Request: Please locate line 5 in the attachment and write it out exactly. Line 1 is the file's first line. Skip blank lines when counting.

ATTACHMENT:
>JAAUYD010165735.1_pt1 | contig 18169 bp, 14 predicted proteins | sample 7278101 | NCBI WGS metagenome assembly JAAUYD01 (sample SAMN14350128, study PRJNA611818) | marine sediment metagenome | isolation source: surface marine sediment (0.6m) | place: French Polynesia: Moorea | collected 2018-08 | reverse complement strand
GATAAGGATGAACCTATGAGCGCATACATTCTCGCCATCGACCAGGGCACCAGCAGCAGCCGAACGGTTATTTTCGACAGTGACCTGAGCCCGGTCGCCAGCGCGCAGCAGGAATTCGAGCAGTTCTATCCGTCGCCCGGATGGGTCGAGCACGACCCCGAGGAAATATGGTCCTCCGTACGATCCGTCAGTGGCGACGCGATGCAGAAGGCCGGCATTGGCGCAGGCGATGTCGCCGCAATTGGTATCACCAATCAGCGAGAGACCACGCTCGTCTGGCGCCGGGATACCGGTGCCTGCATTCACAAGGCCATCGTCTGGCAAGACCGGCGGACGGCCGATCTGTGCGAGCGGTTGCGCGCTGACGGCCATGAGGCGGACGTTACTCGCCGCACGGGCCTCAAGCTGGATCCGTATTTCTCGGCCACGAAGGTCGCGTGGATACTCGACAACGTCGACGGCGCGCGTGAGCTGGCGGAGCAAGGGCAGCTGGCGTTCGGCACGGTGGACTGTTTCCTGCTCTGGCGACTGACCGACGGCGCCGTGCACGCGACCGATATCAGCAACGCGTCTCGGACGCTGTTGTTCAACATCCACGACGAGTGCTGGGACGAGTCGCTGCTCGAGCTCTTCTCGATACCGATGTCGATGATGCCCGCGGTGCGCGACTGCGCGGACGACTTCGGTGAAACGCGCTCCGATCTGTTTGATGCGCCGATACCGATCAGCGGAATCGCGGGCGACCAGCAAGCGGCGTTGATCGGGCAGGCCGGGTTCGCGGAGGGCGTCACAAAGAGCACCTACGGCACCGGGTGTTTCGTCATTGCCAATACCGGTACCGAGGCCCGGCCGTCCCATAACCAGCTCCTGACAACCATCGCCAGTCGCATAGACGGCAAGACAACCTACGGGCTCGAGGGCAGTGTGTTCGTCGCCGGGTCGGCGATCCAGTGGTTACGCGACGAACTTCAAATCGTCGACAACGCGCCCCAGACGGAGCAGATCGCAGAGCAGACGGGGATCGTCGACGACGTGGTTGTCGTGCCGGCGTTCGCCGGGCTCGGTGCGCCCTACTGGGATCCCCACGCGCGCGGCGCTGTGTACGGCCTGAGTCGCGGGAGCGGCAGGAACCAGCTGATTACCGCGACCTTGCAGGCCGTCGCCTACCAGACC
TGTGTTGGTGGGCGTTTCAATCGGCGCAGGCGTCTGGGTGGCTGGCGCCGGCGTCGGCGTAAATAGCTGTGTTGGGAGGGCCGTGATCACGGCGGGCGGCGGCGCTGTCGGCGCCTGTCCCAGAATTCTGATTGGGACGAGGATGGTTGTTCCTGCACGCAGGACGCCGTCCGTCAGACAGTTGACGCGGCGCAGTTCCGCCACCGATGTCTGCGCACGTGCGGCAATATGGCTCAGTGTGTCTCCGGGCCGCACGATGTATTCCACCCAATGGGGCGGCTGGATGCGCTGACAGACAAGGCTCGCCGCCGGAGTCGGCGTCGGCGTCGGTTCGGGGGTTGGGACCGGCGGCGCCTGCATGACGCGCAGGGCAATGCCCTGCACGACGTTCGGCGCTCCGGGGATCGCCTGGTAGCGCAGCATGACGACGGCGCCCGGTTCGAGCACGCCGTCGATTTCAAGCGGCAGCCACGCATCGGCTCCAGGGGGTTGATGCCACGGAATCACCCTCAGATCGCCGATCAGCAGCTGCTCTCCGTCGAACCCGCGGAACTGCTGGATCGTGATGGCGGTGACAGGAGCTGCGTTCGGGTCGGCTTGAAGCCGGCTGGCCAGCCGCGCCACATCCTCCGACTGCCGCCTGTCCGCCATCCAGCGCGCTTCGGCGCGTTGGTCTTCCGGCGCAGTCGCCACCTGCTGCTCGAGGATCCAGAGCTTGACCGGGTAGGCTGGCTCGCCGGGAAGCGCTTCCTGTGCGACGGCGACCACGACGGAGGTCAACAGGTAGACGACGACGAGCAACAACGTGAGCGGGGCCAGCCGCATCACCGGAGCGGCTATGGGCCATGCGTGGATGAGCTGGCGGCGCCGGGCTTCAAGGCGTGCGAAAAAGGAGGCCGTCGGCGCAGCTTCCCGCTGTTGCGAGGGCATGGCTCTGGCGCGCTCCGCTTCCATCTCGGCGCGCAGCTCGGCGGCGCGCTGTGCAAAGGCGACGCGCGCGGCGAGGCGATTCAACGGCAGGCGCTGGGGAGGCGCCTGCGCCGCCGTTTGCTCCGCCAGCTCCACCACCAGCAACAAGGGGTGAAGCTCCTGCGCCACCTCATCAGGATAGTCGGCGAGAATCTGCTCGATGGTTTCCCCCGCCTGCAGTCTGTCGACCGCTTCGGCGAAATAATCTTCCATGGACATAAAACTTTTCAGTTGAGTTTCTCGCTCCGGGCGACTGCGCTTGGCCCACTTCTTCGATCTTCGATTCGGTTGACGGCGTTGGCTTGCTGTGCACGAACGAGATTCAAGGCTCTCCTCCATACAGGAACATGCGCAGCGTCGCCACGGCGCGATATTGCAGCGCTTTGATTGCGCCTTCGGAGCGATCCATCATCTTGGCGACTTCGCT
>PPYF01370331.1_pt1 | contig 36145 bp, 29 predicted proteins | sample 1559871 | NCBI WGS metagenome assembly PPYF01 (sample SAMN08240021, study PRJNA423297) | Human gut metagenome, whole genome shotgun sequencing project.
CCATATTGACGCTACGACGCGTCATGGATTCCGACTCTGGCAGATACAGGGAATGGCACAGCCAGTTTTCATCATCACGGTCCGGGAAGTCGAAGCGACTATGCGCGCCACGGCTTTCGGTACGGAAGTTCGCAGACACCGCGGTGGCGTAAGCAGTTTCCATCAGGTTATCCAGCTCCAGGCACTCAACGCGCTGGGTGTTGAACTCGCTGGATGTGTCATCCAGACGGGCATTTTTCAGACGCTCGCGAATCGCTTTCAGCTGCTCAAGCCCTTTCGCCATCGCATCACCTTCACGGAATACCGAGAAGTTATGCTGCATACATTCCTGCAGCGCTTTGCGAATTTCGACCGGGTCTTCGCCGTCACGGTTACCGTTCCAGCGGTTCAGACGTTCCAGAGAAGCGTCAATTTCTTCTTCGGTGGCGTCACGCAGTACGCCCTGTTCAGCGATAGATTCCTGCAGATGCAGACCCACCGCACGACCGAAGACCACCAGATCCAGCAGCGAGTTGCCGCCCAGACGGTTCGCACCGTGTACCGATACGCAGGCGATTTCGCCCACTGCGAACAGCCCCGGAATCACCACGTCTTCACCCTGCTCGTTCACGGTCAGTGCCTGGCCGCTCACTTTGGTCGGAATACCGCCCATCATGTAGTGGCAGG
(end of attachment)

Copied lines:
CCATATTGACGCTACGACGCGTCATGGATTCCGACTCTGGCAGATACAGGGAATGGCACAGCCAGTTTTCATCATCACGGTCCGGGAAGTCGAAGCGACTATGCGCGCCACGGCTTTCGGTACGGAAGTTCGCAGACACCGCGGTGGCGTAAGCAGTTTCCATCAGGTTATCCAGCTCCAGGCACTCAACGCGCTGGGTGTTGAACTCGCTGGATGTGTCATCCAGACGGGCATTTTTCAGACGCTCGCGAATCGCTTTCAGCTGCTCAAGCCCTTTCGCCATCGCATCACCTTCACGGAATACCGAGAAGTTATGCTGCATACATTCCTGCAGCGCTTTGCGAATTTCGACCGGGTCTTCGCCGTCACGGTTACCGTTCCAGCGGTTCAGACGTTCCAGAGAAGCGTCAATTTCTTCTTCGGTGGCGTCACGCAGTACGCCCTGTTCAGCGATAGATTCCTGCAGATGCAGACCCACCGCACGACCGAAGACCACCAGATCCAGCAGCGAGTTGCCGCCCAGACGGTTCGCACCGTGTACCGATACGCAGGCGATTTCGCCCACTGCGAACAGCCCCGGAATCACCACGTCTTCACCCTGCTCGTTCACGGTCAGTGCCTGGCCGCTCACTTTGGTCGGAATACCGCCCATCATGTAGTGGCAGG